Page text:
Tasty said Wednesday that it had skipped a debt payment due Jan. 1 and had until Jan. 14 to work out a deal with its banks, led by Citizens Bank of Pennsylvania, for additional relief. Otherwise, it will be in default.
The company also hired Philadelphia's Janney Montgomery Scott L.L.C. to explore the possibilities of refinancing debt due in 2012, raising money from investors, or selling the company - a wholly unpalatable option to the locally dominated board in the late 1990s, when the idea was last seriously explored.
Whatever happens, experts expect the bakery, paid for with the help of $31 million in publicly subsidized financing, to continue operating - even if it has a new owner.
Tasty's creditors - Bank of America, Sovereign Bank, and M&T Bank in addition to Citizens - play a key role in the future of the company, which took on a huge amount of debt in 2007, just before the economy tanked. The financing meant that everything needed to go right for Tastykake to be able to pay it back, given the thin profit from its business. That hasn't happened.
"We all agree Tasty Baking is an iconic Philadelphia brand. The bank group is in discussion with the company to review their proposals," Citizens spokeswoman Sylvia T. Bronner said.
Charles P. Pizzi, who was hired as Tasty's chief executive officer in 2002 after a career in government and 13 years as CEO of the Philadelphia Chamber of Commerce, declined to be interviewed. In a statement, he said: "There is no question in my mind that in order for Tasty Baking to thrive, the steps we took were the right ones."
Philip J. Baur Jr., son of a Tasty Baking cofounder and a former chairman, said he had great confidence in Pizzi and agreed that it had been imperative to move from the inefficient, cluttered, six-story bakery in Philadelphia's Nicetown neighborhood that Tasty had occupied since 1922.
"We had to get out of that building on Hunting Park Avenue. Paul Kaiser tried to find a way to do it. Nelson Harris and I tried to do it. Charlie Pizzi is the one who achieved it," said Baur, referring to earlier CEOs.
The challenge for Tasty was always that the two-week shelf life for its products meant that, to keep customers supplied, it had to have two plants running at once during a relocation, Baur said. "Charlie, with his contacts, his knowledge, figured out how to do that."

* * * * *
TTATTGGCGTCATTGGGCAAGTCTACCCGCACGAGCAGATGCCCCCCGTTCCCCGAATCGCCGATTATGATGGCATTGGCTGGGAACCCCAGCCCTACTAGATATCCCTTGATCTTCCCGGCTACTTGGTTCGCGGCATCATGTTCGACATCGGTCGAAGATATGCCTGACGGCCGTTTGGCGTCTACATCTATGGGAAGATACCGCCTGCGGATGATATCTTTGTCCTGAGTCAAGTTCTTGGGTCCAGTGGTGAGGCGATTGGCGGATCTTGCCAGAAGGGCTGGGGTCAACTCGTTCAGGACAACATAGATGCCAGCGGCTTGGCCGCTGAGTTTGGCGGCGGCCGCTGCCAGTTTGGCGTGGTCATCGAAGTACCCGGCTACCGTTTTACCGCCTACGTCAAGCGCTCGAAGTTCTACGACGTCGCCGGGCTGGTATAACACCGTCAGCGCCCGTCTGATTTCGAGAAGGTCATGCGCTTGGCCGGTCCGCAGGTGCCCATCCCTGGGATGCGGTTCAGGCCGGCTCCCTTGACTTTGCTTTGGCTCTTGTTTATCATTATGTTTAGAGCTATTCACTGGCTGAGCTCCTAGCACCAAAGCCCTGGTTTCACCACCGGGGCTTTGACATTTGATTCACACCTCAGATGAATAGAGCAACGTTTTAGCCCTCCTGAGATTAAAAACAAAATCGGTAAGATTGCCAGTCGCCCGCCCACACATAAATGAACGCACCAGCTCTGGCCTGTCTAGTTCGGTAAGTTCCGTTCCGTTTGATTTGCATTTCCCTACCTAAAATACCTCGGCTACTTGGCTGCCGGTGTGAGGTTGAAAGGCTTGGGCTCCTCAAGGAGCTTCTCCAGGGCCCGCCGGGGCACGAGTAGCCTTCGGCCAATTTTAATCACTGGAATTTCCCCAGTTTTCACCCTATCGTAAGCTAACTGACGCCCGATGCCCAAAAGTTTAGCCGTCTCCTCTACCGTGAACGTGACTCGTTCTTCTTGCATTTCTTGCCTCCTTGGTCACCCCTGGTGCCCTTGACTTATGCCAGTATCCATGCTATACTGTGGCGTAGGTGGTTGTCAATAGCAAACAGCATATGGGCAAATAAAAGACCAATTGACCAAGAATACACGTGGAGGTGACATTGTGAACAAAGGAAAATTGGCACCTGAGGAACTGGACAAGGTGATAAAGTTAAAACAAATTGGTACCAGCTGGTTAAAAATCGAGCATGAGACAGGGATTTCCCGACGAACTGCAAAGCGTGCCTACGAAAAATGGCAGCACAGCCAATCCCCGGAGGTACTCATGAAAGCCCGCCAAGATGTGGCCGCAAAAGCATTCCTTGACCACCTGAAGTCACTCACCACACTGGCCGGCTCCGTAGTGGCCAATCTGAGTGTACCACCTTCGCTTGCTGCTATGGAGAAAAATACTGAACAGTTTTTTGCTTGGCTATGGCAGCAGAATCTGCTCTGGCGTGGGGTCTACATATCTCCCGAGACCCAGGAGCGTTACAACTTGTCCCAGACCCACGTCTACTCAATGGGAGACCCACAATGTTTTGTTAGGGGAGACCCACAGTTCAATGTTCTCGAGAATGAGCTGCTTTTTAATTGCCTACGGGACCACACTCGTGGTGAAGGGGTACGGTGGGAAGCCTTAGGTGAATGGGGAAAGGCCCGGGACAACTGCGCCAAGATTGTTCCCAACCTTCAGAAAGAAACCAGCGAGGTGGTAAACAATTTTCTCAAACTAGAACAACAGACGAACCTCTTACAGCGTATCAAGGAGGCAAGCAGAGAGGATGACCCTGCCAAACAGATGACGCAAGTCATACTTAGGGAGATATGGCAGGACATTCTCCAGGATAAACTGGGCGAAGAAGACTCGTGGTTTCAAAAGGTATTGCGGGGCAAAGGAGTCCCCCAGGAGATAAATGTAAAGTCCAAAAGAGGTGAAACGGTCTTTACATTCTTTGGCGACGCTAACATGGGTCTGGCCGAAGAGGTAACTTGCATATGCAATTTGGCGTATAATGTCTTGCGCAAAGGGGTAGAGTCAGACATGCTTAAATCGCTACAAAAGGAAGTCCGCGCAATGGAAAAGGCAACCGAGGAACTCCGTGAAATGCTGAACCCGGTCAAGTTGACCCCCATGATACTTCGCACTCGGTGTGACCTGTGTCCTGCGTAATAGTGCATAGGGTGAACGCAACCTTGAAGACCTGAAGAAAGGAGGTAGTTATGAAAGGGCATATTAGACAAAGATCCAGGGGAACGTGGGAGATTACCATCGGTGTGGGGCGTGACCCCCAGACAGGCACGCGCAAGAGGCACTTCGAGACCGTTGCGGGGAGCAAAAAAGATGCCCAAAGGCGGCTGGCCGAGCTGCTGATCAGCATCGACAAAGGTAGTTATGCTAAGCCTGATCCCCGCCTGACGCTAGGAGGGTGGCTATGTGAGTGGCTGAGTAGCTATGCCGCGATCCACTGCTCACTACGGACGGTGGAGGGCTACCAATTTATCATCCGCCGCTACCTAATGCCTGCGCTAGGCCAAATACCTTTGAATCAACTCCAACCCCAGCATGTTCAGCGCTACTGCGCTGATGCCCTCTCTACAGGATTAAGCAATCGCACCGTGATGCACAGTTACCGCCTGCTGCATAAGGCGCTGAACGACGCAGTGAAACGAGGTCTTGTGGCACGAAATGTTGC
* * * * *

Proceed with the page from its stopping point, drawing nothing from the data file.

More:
Doing that quadrupled Tasty's debt, but that was not its only problem, said Gerald B. Shreiber, chairman and chief executive of J&J Snack Foods Corp., a Pennsauken company known for SuperPretzels and other baked goods.
"I think Tasty has been hit by a combination of factors, which includes the economy, perhaps the plant coming on a little bit late, difficulty getting the efficiencies they expected, and certainly has to include the rapid-rising commodity costs," Shreiber said.
"It may not be a perfect storm, but it's a lot of headwind. It's a lot of rain."
In the last six to nine months, the cost of flour has risen 50 percent, Shreiber said. Sugar and cocoa prices are also significantly higher. Tasty said it had spent $1.8 million more in the third quarter on key ingredients and packaging than in the same quarter a year earlier.
Bakery experts have described Tasty's new plant as the best money can buy, and all of its anticipated benefits could still materialize. But in the first year, it has failed to deliver the aggressive goal of $13 million to $15 million in savings.
Production problems at the plant have even held back sales - $4 million worth in the third quarter, when the company unexpectedly lost $4.5 million.
As of Nov. 1, Tasty had still expected annualized savings to be $13 million, but because of "unanticipated operational challenges" in December, the figure is now expected to be $10 million, Tasty officials said.
What is going wrong? Adjusting to ultrafast, computerized baking lines has been harder than expected, people familiar with the operations said.
For example, at the old plant, operators starting a production run might have had to throw away 1,000 cupcakes that had not come out right. Because the new lines run so much faster, they might have to throw away 3,000 cupcakes now before they are prepared correctly. That eats into the savings.
The anticipated savings were supposed to allow Tasty to spend more money on expanding into markets beyond the Mid-Atlantic concentration.
"Tastykake has been stuck in this corridor for years," said Robert Costello of Costello Asset Management in Huntingdon Valley.
"They tried to go to California. It didn't work. They sent a tractor-trailer to Florida every evening. That's good, but it passes all these states where people don't get Tastykakes. They're eating pecan pies from Flowers," said Costello, referring to Flowers Foods Inc., a larger Georgia competitor that is often named as a potential buyer.
Bimbo Bakeries USA, based in Horsham, also is mentioned as a possible buyer for Tasty.
The new plant was designed to make it easier to produce a wider range of products and bring new products to market quickly. The old plant made it hard to evolve with consumer tastes. Past efforts at new products, such as full-size cakes and pies and sugar-free snack cakes, have either been quickly abandoned or failed to make a big impact.
In a March interview at the new bakery, where a larger-than-life, 1920s image of a little girl eating a Tastykake hangs outside, Pizzi said leaving the old bakery had been "like moving from a 1946 pickup truck to a Maserati."
Investors reacted Wednesday as if the Maserati were up on concrete blocks, sending Tasty shares down 37 percent, or $2.38, to $4.05.
Contact staff writer Harold Brubaker at 215-854-4651 or firstname.lastname@example.org.
Inquirer staff writers Joseph N. DiStefano and Roslyn Rudolph contributed to this article.